Okay, You’ve Declared E-Mail Bankruptcy. Now What?

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do something. In early April, after the trial, I cleared out my inbox once again. And around the same time I found some great suggestions online that have been helping me to stay at zero. Here they are:

1. Set up a system of working e-mail folders to temporarily store “difficult” e-mails. This suggestion comes from Matt Perman, a blogger in Minneapolis who wrote a long, extremely useful post in 2008 called “How to Get your E-Mail Inbox to Zero Every Day.” Perman is an adherent of David Allen’s “Getting Things Done” system, which recommends dealing with most incoming e-mails by either deleting them immediately if they require no action, or taking action on them immediately if the action will take less than two minutes.

The difficulty, of course, is that many e-mails require action that will take more than two minutes. “It is these longer-than-two-minute e-mails that ruin most people’s day,” Perman correctly noted. Perman recommended dealing with these e-mails primarily by creating three folders entitled “Answer,” “Read,” and “Hold.” The Answer folder is for all e-mails that require a response that will take longer than two minutes to write. The Read folder is for material you have to look at, but will require more than two minutes to digest. And the Hold folder is for messages that require your action, but only after you get some vital response or piece of information from someone else.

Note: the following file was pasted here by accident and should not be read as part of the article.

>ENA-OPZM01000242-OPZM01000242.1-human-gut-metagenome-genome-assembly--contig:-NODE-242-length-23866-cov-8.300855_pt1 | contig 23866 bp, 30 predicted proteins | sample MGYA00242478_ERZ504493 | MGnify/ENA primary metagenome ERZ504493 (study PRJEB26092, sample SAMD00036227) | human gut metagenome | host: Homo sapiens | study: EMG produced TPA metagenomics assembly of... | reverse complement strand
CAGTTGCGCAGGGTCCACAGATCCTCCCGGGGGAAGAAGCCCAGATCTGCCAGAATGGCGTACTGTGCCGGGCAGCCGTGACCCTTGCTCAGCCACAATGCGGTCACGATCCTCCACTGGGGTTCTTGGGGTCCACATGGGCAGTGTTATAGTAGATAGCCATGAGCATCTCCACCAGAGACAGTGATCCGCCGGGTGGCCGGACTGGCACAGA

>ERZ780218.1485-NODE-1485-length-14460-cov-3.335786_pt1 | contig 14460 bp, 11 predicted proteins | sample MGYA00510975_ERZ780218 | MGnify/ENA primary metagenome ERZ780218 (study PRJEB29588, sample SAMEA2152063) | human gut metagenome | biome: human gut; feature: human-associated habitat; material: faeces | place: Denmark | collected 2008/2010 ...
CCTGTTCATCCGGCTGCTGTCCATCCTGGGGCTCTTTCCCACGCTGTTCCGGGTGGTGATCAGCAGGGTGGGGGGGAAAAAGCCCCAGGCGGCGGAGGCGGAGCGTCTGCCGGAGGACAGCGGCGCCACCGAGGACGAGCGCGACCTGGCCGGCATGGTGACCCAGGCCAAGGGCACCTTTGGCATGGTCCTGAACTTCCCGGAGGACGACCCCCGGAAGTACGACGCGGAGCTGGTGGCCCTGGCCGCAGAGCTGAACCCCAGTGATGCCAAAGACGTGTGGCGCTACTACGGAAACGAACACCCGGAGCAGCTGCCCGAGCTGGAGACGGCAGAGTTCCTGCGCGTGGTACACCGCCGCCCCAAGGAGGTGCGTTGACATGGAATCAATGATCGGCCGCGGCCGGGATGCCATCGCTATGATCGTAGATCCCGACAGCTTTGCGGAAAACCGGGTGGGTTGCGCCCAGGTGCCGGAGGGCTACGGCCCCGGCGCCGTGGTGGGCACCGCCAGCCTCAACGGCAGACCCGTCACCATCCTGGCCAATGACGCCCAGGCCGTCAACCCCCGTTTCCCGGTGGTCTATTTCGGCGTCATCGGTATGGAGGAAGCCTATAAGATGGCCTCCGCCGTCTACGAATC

Once you have these folders set up, you can power through your whole inbox quickly—deleting notes that don’t require action, acting immediately on those that can be answered quickly, and filing away most of the rest (with an exception that I’ll detail in a moment). I’ve been doing this for a few weeks now, and I find that it’s a great way to keep my inbox empty. Which isn’t a wholly quixotic goal: I find that zeroing out my inbox is actually calming, because I know I’ve dealt with every incoming message or request, at least in a preliminary way. It also helps me avoid the trap of using my inbox as a kind of default to-do list. (This is a bad idea, I’ve found, because the list quickly grows so long that I lose track of the older items.)

What’s absolutely key to this system is that you make time every day to go back and deal with the messages that are now in your Answer, Read, and Hold folders. The stuff in Hold can stay there until you get the responses you need from other people. The stuff in Read can usually stay there until you have a 30- or 60-minute block of time to catch up on your reading.

Answering the messages in your Answer folder is the time-consuming part. There’s no way around this. But on the upside, I’ve found that I’m not putting as many e-mails into the Answer folder as I would have predicted, because I’m getting better at responding to most of my incoming messages in under two minutes. Also, I know that every time I put a message into the Answer folder, I’m just delaying the pain, which increases the incentive to deal with it immediately instead.

Finally, there is one more way to deal with e-mails that can save you from developing an overstuffed Answer folder. This is the exception that I mentioned a moment ago: it has to do with … Next Page »

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Wade Roush is a contributing editor at Xconomy. Follow @wroush

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